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dc.contributor.authorArduini, Gabriele
dc.contributor.authorStaquet, C.
dc.contributor.authorChemel, Charles
dc.date.accessioned2017-01-11T20:24:46Z
dc.date.available2017-01-11T20:24:46Z
dc.date.issued2016-10-01
dc.identifier.citationArduini , G , Staquet , C & Chemel , C 2016 , ' Interactions between the night time valley-wind system and a developing cold-air pool ' , Boundary-Layer Meteorology , vol. 161 , no. 1 , pp. 49-72 . https://doi.org/10.1007/s10546-016-0155-8
dc.identifier.issn0006-8314
dc.identifier.otherPURE: 10027667
dc.identifier.otherPURE UUID: fd2824b0-53b9-4cf2-8a33-855bb776a3a2
dc.identifier.otherScopus: 84973099717
dc.identifier.urihttp://hdl.handle.net/2299/17484
dc.descriptionThis is a pre-copyedited, author-produced PDF of an article accepted for publication in Boundary-Layer Meteorology following peer review. The version of record [Arduini, G., Staquet, C & Chemel, C., ‘Interactions between the night time valley-wind system and a developing cold-air pool’, Boundary-Layer Meteorol (2016) 161:1 (49-72), first published online June 2, 2016, is available at Springer online at doi: 10.1007/s10546-016-0155-8
dc.description.abstractThe Weather Research and Forecast (WRF) numerical model is used to characterize the influence of a thermally-driven down-valley flow on a developing cold-air pool in an idealized alpine valley decoupled from the atmosphere above. Results for a three-dimensional (3D) valley, which allows for the formation of a down-valley flow, and for a two-dimensional (2D) valley, where the formation of a down-valley flow is inhibited, are analyzed and compared. A key result is that advection leads to a net cooling in the 2D valley and to a warming in the 3D valley, once the down-valley flow is fully developed. This difference stems from the suppression of the slope-flow induced upward motions over the valley centre in the 3D valley. As a result, the downslope flows develop a cross-valley circulation within the cold-air pool, the growth of the cold-air pool is reduced and the valley atmosphere is generally warmer than in the 2D valley. A quasi-steady state is reached for which the divergence of the down-valley flow along the valley is balanced by the convergence of the downslope flows at the top of the cold-air pool, with no net contribution of subsiding motions far from the slope layer. More precisely, the inflow of air at the top of the cold-air pool is found to be driven by an interplay between the return flow from the plain region and subsidence over the plateaux. Finally, the mechanisms that control the structure of the cold-air pool and its evolution are found to be independent of the valley length as soon as the quasi-steady state is reached and the down-valley flow is fully developed.en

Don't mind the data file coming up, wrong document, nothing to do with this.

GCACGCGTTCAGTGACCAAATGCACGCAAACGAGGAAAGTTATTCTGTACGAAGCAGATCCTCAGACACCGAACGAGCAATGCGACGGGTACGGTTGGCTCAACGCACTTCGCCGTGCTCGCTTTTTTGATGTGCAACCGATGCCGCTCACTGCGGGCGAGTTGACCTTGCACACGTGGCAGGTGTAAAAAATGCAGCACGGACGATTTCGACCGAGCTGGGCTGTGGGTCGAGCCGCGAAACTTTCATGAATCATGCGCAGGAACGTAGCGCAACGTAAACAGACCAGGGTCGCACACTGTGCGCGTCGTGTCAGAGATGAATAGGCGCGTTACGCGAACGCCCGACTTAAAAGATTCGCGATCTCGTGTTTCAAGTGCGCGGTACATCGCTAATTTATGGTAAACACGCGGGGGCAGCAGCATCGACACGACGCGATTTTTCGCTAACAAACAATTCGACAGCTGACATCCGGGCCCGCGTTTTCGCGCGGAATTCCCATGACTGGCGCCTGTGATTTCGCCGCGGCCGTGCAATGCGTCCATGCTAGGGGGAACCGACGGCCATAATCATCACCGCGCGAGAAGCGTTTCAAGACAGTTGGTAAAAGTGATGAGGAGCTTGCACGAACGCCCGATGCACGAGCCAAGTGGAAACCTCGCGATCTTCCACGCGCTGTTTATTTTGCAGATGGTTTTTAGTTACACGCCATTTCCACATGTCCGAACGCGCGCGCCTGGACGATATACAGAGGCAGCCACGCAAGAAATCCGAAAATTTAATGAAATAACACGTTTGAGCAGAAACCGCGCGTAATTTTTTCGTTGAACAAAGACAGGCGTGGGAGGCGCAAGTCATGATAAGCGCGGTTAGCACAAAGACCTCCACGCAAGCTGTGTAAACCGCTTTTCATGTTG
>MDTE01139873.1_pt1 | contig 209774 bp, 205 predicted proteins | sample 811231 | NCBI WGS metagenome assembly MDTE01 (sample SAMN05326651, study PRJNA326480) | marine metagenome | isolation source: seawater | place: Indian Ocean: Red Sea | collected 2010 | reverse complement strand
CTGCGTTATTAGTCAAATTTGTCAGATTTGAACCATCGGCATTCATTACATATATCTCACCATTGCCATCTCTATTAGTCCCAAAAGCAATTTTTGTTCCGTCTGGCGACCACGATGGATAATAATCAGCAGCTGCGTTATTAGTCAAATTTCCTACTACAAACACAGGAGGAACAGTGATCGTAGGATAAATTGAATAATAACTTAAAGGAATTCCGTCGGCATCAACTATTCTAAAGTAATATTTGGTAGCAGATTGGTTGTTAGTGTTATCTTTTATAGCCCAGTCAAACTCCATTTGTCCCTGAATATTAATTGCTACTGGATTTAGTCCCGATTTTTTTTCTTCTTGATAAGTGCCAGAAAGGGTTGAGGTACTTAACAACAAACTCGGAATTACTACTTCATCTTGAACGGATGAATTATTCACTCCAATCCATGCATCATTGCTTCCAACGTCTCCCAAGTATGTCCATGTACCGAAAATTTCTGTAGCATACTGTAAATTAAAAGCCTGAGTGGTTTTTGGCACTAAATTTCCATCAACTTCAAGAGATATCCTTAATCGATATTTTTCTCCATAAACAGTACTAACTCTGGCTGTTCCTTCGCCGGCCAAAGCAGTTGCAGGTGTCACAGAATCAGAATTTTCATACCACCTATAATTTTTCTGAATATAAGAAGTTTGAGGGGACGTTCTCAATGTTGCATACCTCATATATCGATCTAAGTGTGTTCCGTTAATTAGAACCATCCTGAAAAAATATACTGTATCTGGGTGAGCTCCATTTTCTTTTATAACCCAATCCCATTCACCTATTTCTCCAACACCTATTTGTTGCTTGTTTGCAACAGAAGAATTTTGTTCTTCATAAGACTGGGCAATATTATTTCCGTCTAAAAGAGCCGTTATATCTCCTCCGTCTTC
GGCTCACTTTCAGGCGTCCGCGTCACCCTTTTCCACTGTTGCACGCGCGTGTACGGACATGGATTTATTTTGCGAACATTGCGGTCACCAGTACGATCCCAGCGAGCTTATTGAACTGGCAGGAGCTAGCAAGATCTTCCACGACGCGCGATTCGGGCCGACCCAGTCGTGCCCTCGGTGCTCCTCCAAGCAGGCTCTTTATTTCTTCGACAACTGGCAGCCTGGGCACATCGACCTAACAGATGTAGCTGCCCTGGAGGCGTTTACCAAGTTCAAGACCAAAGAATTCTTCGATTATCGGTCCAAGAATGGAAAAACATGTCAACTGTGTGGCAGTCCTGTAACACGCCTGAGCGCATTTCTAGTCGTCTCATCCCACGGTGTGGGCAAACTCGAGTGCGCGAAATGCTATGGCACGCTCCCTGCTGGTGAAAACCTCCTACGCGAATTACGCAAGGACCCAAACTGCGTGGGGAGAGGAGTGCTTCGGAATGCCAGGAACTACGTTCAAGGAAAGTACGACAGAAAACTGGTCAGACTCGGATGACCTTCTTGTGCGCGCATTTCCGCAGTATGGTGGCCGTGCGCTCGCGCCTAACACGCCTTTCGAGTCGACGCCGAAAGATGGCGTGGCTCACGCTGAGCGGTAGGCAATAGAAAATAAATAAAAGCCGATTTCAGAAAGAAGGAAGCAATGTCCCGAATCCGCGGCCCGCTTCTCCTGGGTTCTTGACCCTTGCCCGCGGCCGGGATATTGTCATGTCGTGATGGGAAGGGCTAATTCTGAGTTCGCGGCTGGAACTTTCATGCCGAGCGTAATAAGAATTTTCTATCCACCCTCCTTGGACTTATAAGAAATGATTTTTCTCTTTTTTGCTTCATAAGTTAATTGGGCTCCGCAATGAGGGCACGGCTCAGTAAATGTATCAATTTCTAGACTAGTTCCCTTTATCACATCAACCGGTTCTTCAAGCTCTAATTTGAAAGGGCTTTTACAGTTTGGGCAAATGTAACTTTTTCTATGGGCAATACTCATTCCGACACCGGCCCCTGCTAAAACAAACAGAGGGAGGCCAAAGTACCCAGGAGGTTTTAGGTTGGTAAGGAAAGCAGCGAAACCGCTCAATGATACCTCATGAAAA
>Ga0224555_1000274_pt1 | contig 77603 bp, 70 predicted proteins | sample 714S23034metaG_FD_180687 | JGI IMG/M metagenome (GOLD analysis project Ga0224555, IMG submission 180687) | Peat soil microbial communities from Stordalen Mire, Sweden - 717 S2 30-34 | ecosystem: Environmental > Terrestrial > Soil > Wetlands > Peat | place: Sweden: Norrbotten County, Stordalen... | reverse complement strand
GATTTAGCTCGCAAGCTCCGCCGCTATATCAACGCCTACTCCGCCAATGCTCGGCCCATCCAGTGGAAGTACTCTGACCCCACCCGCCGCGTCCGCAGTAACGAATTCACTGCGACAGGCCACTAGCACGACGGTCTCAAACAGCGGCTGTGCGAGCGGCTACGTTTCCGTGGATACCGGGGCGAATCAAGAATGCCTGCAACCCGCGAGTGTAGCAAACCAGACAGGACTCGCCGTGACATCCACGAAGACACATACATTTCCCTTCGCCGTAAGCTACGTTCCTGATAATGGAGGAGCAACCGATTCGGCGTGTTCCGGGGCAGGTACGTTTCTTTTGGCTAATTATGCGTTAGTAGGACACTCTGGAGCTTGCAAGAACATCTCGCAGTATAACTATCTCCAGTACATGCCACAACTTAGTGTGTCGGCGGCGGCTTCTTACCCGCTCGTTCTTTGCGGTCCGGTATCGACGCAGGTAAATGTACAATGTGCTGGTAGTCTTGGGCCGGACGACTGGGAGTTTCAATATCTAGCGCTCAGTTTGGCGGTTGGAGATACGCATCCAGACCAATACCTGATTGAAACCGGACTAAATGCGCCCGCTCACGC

dc.format.extent23
dc.language.isoeng
dc.relation.ispartofBoundary-Layer Meteorology
dc.rightsEmbargoed
dc.subjectCold-air pool
dc.subjectDownslope flow
dc.subjectNumerical simulation
dc.titleInteractions between the night time valley-wind system and a developing cold-air poolen
dc.contributor.institutionSchool of Physics, Astronomy and Mathematics
dc.contributor.institutionCentre for Atmospheric and Climate Physics Research
dc.contributor.institutionAtmospheric Dynamics & Air Quality
dc.description.statusPeer reviewed
dc.date.embargoedUntil2017-06-02
dc.description.versiontypeFinal Accepted Version
dcterms.dateAccepted2016-10-01
rioxxterms.versionAM
rioxxterms.versionofrecordhttps://doi.org/10.1007/s10546-016-0155-8
rioxxterms.typeJournal Article/Review
herts.preservation.rarelyaccessedtrue
herts.rights.accesstypeEmbargoed


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